Each year, through our Collaborative Lenten Gift, we reach out as  a community to one particular place of suffering, amid so many in the world. 

This year, we will open our eyes and hearts to the plight of those suffering on the streets of Boston. We will reach out through our support of the Boston Health Care for the Homeless Program (BHCHP), which provides the highest quality health care services possible to some of the most vulnerable members of our community – Boston’s homeless individuals and families of all ages.  Throughout Lent, in the bulletin, via email, on our website and social media, we will share this story with you.

If you missed our Author Night with Dr. James J. O’Connell, author of “Stories from the Shadows: Reflections of a Street Doctor and President of Boston Health Care for the Homeless Program, click the link below to watch the video:

Author Night with Dr. James O’Connell

More detailed information here: Community Read, Author Night, and Book Discussion – “Stories from the Shadows: Reflections of a Street Doctor” by Dr. James J. O’Connell

A Special Collection will be taken up at all Masses on the weekend of April 2-3. 

If you prefer, you may donate online here at any time during the Lenten season, or by sending a check to your parish office (please note 2022 Lenten Gift in the memo.)  Thank you very much.

Our gift will allow each of us to share in easing the suffering
and to answer Lent’s clarion call to love extravagantly.


TELLING THE STORY

The most recent chapter appears first; scroll down for older entries.  Click the chapter title to read the full text.

This Weekend: Special Second Collection for Boston Health Care for the Homeless Program

Each year, through our Collaborative Lenten Gift, we reach out as a community to one particular place of suffering, amid so many in the world. This year, we will open our eyes and hearts to the plight of those suffering on the streets of Boston. We will reach out through our support of the Boston Health Care for the Homeless Program (BHCHP), which provides the highest quality health care services possible to some of the most vulnerable members of our community – Boston’s homeless individuals and families of all ages. A well-known and well regarded organization, they care for an ...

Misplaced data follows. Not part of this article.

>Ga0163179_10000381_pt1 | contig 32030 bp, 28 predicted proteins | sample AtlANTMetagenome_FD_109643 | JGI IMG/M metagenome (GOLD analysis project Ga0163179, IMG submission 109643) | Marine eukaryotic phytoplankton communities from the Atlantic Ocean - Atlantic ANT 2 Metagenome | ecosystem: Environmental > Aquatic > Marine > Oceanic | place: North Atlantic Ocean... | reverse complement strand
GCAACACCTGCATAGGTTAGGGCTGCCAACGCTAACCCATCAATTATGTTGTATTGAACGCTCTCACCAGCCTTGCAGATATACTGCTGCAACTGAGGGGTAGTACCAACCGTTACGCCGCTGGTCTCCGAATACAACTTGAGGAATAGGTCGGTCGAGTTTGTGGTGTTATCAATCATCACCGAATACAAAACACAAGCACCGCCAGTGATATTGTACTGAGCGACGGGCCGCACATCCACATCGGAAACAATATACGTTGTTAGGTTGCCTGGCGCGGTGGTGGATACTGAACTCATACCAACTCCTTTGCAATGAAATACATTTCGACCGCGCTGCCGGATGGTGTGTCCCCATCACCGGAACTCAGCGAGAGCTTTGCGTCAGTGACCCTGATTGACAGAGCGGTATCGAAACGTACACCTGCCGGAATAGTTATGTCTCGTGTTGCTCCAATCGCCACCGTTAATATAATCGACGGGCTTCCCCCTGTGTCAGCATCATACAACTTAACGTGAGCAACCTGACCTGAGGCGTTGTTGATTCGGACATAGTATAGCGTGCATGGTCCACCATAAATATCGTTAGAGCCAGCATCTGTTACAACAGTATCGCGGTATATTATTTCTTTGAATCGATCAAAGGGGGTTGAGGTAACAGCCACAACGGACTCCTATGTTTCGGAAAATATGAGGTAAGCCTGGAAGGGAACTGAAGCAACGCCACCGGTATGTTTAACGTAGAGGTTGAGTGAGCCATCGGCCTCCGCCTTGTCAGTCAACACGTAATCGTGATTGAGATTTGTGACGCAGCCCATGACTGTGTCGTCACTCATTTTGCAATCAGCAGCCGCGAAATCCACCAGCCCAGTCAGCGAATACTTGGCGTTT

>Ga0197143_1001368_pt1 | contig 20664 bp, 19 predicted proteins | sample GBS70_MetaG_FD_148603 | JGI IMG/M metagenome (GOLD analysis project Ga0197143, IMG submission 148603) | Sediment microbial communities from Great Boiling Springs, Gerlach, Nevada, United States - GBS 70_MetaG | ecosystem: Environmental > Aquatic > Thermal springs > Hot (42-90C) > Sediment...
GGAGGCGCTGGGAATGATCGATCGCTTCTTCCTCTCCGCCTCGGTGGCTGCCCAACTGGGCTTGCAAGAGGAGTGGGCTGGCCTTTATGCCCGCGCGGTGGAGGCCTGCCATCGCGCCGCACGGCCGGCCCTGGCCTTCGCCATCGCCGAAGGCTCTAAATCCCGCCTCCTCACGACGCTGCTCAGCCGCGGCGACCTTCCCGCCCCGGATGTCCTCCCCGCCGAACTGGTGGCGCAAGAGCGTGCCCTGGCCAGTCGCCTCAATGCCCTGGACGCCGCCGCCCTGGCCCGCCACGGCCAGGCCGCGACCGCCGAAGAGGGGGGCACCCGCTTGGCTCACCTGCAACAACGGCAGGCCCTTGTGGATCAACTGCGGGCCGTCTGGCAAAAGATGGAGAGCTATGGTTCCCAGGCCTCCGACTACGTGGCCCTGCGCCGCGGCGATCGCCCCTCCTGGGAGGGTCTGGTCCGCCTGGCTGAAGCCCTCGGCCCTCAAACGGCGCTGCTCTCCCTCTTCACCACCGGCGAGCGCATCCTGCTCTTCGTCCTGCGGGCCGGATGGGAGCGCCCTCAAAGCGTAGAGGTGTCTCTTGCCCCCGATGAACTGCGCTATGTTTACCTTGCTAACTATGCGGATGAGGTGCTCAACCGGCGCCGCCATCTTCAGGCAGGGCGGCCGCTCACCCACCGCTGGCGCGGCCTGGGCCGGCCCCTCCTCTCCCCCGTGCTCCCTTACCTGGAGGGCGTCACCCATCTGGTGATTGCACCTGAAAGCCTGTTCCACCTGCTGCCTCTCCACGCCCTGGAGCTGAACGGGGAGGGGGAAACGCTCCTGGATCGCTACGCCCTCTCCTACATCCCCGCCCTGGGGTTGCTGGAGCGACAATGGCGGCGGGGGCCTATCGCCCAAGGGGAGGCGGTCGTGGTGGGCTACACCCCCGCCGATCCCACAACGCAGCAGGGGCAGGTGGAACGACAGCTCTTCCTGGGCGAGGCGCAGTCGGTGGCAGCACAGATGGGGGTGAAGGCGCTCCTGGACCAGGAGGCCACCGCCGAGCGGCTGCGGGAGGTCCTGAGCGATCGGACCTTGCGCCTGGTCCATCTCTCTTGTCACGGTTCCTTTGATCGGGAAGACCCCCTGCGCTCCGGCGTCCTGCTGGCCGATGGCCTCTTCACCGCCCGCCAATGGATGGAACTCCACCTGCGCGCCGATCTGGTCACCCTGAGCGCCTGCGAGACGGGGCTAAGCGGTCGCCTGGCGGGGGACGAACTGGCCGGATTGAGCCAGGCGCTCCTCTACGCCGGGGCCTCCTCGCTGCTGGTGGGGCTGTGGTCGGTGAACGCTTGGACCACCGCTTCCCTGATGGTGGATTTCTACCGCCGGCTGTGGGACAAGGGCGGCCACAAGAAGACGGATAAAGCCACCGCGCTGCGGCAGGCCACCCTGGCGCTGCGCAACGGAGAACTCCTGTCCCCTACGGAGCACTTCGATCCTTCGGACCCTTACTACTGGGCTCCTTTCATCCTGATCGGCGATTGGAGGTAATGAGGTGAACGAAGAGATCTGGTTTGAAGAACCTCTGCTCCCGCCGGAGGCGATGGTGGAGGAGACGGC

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Telling the Story Part Three: Integrated Care

Those of you who have been reading the Bulletin for the past two weeks have been introduced to the Boston Health Care for the Homeless Program (BHCHP), the recipient of our Collaborative's 2022 Lenten Gift. As you can imagine, there is no shortage of worthy causes, both domestic and international, from which to choose. Our Service Commission decided that this year we would direct our attention to a local problem: the homeless and the quality of healthcare that they receive. The mission of the Boston Health Care for the Homeless Program is to ensure unconditionally equitable and dignified access to ...
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Telling the Story Part Two: Jeremiah, Jackie, and Walter

In last week’s bulletin we learned about the Boston Health Care for the Homeless Program (BHCHP), the recipient of this year’s Collaborative Lenten Gift. We learned of its 37-year history including about its founders, its organization structure, its breadth in illnesses treated, and its mission to serve all aspects of the wellbeing of the homeless in Boston. This week, let’s turn to the individual stories of those who live in the shadows and whom the BHCHP seeks to help and share in God’s grace. There are many paths to homelessness including mental health, discrimination, addiction, and violence. However, many of ...
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Telling the Story Part One: About Boston Health Care for the Homeless Project

The St. John-St. Paul Collaborative Service Commission has chosen the Boston Healthcare for the Homeless Program (BHCHP) as the beneficiary of our 2022 Collaborative Lenten Gift. We would like to tell you a little bit about this inspiring organization. In the United States of America there are almost 600 thousand people estimated to be without a home. In Massachusetts in 2020 the number was estimated at almost 18,000 people. The reasons are multiple – most often poverty combined with another risk factor such as mental illness, illiteracy, substance use, violence, disability. In July 1985, a small group of 7 professionals ...
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